Take the seeds out of the loquat fruit. Wash the kernels well, and make several cuts in them using a knife or kitchen scissors. You can peel the kernels easily with your fingernails from those cuts. Peel about 2 kernels. (There's no need to dry the seeds.)
The key point here is the number of kernels used. Loquat seeds contain amygdalin. It's fine to consume a tiny amount in a day, but you should not consume too much. Do not eat more than 3 kernels at a time.
Grate the peeled kernels using a fine tooth grater. (You can also pulverize them in a food processor or blender.) You can already smell the bitter almond aroma at this point. You only need a small amount.
If it's too much work to grate the kernels, put them in a small plastic bag and crush with a rolling pin, or chop them up very finely with a knife.
Put the milk, fresh cream (and skim milk powder or condensed milk) in a pan. Add the grated kernels. Heat until it's just about to boil.
Turn the heat off and leave the pan as is for a while. (This is to let the aroma permeate the liquid.) Preheat the oven to 170°C, and boil the water for the water bath.
While the oven is preheating and the milk-cream liquid being infused with the loquat seeds, beat the eggs and sugar together (remove the membrane from the eggs first) until the mixture turns pale yellow.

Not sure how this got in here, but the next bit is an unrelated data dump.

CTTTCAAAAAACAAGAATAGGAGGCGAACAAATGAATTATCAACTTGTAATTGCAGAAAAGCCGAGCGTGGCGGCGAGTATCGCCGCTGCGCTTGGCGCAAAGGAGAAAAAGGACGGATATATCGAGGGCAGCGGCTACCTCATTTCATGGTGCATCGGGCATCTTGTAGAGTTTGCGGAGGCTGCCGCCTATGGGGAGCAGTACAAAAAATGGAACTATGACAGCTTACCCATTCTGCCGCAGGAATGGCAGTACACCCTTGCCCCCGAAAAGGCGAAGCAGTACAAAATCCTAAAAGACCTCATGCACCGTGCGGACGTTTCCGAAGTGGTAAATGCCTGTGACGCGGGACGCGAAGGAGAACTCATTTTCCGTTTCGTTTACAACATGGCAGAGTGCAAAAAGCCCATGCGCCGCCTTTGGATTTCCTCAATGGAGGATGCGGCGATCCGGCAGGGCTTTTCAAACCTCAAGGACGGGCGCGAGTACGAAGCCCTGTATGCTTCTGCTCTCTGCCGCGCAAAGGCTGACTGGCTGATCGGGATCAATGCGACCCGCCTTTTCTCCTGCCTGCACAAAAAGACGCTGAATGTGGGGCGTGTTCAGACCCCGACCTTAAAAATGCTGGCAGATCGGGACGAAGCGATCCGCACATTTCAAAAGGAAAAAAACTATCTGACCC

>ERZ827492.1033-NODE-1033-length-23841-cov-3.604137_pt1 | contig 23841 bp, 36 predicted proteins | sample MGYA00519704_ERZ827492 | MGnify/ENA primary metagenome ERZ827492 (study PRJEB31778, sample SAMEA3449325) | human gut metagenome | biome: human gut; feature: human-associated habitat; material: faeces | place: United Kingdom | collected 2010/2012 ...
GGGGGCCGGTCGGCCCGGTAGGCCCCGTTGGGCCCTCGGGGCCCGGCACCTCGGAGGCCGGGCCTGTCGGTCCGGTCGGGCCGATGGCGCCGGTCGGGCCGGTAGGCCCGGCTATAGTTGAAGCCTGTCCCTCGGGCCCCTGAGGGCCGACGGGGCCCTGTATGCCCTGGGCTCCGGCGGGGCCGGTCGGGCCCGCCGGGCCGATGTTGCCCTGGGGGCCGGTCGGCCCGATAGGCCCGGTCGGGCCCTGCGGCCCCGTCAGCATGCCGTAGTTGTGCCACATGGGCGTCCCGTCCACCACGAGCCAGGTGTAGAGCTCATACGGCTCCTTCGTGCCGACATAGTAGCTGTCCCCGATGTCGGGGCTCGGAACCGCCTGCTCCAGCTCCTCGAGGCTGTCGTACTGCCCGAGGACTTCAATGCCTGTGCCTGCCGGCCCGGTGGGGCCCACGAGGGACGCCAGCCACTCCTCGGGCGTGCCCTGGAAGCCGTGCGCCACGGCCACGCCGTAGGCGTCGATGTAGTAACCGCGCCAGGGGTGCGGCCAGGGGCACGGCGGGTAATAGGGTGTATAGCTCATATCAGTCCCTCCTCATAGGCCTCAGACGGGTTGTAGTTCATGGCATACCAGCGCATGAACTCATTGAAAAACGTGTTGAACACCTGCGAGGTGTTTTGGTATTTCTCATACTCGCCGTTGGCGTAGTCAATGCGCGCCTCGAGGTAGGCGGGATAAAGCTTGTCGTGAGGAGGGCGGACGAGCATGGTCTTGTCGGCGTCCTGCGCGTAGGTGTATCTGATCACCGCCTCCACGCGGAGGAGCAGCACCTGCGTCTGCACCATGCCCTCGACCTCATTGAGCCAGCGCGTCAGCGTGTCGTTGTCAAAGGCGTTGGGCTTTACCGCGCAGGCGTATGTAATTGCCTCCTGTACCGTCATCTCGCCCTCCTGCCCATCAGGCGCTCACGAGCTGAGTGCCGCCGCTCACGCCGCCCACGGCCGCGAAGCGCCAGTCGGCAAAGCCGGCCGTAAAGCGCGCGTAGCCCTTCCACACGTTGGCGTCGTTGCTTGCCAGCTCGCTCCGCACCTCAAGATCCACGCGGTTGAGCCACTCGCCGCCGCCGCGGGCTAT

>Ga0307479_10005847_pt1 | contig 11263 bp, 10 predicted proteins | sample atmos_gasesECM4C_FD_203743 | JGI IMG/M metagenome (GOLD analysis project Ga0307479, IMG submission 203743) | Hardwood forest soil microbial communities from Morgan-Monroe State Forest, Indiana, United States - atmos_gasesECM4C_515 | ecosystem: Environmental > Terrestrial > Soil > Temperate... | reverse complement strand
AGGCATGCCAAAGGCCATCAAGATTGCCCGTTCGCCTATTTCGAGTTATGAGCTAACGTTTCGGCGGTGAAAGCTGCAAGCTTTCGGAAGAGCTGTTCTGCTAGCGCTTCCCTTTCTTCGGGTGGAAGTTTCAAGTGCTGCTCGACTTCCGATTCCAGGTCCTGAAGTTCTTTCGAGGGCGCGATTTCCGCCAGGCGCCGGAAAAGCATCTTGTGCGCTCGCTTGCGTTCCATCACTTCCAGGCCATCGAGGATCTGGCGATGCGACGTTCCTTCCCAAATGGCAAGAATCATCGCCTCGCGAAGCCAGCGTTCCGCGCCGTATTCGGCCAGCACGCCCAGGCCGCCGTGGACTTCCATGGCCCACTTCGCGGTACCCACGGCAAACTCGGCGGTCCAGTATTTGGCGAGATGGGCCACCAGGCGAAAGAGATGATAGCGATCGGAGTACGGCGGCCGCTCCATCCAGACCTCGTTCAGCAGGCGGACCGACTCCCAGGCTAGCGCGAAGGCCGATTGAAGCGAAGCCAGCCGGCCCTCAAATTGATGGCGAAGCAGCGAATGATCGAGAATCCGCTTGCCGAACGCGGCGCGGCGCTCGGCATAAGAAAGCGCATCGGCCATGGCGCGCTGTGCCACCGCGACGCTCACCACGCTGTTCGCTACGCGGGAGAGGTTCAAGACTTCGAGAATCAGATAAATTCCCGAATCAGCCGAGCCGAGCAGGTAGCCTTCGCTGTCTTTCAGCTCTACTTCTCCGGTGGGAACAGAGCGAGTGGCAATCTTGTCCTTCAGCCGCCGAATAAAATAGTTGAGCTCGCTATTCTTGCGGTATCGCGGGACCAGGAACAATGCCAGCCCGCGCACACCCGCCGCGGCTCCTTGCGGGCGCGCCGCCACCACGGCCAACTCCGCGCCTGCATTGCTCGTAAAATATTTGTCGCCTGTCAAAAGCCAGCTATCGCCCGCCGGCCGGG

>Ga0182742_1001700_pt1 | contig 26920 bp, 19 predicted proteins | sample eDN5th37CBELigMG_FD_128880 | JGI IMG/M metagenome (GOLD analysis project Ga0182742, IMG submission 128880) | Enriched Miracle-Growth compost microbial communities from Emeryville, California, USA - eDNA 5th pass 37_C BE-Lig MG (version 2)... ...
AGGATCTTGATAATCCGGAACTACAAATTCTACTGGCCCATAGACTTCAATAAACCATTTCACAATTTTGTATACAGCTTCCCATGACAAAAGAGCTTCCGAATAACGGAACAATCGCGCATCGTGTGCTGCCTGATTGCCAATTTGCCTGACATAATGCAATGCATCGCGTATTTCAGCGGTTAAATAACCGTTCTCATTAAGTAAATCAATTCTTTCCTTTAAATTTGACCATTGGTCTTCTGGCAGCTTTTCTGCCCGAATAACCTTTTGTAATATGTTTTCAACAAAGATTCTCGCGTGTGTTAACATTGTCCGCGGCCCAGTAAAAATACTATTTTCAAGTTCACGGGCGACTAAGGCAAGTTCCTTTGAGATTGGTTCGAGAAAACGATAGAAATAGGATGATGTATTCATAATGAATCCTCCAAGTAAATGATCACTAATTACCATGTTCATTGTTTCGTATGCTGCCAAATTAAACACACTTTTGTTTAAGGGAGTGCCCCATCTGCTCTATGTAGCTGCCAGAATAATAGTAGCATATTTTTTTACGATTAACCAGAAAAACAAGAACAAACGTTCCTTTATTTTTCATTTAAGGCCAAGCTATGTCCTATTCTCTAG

You can use whole eggs or just the yolks. (If you want the pudding to be very rich and creamy, just use yolks. If you want it to set firmly, use whole eggs.)
Strain the infused milk-cream mixture from Step 6 through a strainer or sieve. (skip this step if you'd like to take in all of the nutritional value of the kernels and the texture as well.)
Combine the Step 7 egg-sugar mixture with the Step 9 liquid. Mix well and pour into the mold.
Pour 60°C or so hot water into an oven tray, and put it with the pudding mold into the oven. Bake in the water bath at 160°C for 40 to 45 minutes.
If using a microwave: Put the mold in a larger container filled with hot water, and cover with plastic wrap. Microwave for 5 minutes at 600 W.
You're all done. The creamy pudding has the fragrance of apricot pits. Although it's a very rich pudding, the aftertaste is very light and elegant.
You can enjoy this with the fruit of the loquat too.
For a version made with gelatin that's set in the refrigerator Recipe ID: 601814.
Story Behind this Recipe
There's a loquat tree that my father planted in his garden. Every year, although the fruits are nice eaten as is, I always feel like making something with them. My grandmother used eat loquat seeds by drying and roasting them, so I learned about their health benefits as well as how to eat them. I learned that they have the same properties as apricot pits. So I tried to make a custard cream, which I love. I actually don't like almond tofu or loquats, but I can eat this.
As long as you pay attention to the warning in Step 2, it should be easy. Even if you add a few drops of vanilla essence or vanilla oil, it won't mask the apricot pit fragrance, so don't worry.